It was an old Yerushalmi recipe, handed down in the family for the last 50 generations, and it was NO FAIL!
I've busted so many no fail challah recipes, I wasn't so convinced - but I wasn't about to let my huge challah-making cynicism derail another attempt, so off I went to Yehudis, to make challah.
Dear reader, they came out delicious!
They came out so good, my kids actually said they wanted to eat them (that's a first in my house).
I was amazed and thrilled. So that's what it feels like, when you spend two hours slaving over your dough and people are actually excited about eating the finished product.
Then, I got to thinking: I can't be the only challah-challenged woman out there. Now I had a NO FAIL recipe, I had to share it. I asked Yehudis permission, which she graciously gave me, and now, I'm bringing the most amazing challah recipe to you, replete with more bread baking tips from Yehudis for us challah-challenged individuals.
If you try it, please let me know how it turned out. And in the meantime, here it is:
Yehudis' No Fail Challah Recipe
2 kg Rubinfeld 80% flour
900 ml warm water (roughly)
2 tbsp dried yeast
2/3 cup brown sugar
1/2 cup olive oil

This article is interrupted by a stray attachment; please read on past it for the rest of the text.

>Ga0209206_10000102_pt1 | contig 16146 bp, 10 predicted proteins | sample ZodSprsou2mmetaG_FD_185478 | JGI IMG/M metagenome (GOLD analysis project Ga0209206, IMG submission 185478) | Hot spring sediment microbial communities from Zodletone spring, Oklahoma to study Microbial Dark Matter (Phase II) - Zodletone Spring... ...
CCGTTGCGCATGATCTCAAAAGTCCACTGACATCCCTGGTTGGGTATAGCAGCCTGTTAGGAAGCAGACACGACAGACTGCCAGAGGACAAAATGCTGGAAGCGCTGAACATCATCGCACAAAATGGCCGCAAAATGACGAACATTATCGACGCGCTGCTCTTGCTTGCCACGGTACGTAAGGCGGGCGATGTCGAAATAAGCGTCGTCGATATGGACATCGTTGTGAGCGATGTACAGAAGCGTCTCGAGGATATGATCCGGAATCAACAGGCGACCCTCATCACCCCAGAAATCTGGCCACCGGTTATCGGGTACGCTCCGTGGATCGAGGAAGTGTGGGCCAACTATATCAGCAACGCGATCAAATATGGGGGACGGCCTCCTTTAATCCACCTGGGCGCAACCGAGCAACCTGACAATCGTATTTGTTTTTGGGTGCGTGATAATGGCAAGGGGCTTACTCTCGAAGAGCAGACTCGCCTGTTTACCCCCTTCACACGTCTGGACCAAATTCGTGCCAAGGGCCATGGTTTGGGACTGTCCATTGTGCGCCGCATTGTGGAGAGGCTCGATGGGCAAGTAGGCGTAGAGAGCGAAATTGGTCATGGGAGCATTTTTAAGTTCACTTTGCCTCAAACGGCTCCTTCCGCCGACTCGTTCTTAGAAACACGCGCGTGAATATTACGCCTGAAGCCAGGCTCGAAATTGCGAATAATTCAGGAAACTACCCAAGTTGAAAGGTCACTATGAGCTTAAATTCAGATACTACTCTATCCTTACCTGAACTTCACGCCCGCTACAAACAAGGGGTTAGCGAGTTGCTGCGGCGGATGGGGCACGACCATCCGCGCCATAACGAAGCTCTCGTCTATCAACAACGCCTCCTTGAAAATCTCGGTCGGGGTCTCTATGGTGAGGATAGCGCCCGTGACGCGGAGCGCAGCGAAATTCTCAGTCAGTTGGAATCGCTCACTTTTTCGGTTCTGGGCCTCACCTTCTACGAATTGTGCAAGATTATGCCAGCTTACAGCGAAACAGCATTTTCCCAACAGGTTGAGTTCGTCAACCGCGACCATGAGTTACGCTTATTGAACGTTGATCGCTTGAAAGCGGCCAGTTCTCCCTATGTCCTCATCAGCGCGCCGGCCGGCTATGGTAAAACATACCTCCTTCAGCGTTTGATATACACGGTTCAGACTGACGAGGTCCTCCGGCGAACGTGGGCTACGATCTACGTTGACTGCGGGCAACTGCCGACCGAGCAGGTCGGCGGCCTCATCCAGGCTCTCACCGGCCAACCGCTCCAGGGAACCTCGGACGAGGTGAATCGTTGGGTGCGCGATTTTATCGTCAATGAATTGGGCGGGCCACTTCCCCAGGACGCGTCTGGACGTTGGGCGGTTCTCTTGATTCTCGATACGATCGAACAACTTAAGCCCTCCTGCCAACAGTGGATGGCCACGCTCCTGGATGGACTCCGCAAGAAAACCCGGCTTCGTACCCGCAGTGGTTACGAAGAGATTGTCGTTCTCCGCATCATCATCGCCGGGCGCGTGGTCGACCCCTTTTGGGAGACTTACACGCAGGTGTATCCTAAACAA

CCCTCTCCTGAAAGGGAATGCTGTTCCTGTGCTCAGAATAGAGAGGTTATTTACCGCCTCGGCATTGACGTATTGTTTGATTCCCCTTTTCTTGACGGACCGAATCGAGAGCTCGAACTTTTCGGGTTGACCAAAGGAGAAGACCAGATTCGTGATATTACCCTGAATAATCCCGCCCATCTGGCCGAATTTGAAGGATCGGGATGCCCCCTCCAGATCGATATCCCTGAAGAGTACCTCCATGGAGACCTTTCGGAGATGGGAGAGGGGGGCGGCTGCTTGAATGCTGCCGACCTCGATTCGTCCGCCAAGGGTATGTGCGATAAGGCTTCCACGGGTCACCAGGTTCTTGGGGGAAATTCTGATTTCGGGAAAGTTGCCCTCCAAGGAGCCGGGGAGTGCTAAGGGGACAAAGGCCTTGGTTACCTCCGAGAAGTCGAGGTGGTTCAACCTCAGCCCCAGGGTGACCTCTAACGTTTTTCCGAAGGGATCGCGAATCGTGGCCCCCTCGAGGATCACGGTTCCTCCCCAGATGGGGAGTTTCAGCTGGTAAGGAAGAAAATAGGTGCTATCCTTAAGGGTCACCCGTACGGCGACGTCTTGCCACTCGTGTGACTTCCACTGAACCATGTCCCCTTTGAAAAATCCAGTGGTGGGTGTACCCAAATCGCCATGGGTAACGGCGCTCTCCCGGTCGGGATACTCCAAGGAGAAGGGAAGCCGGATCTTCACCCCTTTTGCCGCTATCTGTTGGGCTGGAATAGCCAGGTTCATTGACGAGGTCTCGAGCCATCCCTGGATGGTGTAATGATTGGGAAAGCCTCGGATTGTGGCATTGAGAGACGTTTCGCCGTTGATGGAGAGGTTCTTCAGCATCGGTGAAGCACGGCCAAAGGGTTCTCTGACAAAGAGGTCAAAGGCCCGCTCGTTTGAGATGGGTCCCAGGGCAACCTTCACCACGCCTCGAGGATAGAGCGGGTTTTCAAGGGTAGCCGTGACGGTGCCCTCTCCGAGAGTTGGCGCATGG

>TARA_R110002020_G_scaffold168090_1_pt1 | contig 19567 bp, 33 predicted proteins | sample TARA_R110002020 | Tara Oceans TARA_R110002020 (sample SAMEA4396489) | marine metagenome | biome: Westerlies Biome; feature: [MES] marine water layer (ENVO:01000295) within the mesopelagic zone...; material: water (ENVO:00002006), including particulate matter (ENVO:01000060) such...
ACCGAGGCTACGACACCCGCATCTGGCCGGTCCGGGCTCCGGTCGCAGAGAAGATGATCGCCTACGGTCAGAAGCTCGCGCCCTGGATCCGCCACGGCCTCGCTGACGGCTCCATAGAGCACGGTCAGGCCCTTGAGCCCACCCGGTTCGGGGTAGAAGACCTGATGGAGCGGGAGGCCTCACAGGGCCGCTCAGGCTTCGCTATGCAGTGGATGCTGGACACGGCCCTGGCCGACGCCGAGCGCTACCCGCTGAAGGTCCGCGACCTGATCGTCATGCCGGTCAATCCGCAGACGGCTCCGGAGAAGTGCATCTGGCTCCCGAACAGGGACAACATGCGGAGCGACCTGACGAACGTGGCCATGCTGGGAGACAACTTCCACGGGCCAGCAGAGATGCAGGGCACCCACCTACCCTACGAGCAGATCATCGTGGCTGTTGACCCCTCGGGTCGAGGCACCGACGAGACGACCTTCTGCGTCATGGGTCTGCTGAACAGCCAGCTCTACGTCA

2 tbsp salt
Mix together the water, yeast, sugar and eggs, and add just enough flour to make a soft batter that very easily falls off the spoon (usually around 2/3 of a 1 kilo bag of flour).
Leave the batter for 1/4 an hour (less if very hot weather)
Then, add the oil and salt, and gradually add in the rest of the flour until the dough is binding, but still a bit sticky. IMPORTANT NOTE: It may well be less than 2kg - more like 1.7kg of flour, which is still enough to do hafrashat challah, for most people.
Knead the dough until springy (no more than 5 minutes). Do Hafrashat Challah now.
Smear a little oil on top of the dough and leave it to rise for 3/4 hour.
Plait the challah and brush with eggs, and then leave it to rise again, for between 20-30 minutes (don't leave it too long).
Preheat your oven to 210 degrees, and back the challah until it's ready, around 40 minutes.
OPTIONAL: Say a small prayer of gratitude that for the first time in 7 years, your kids actually look forward to eating the challah you just baked.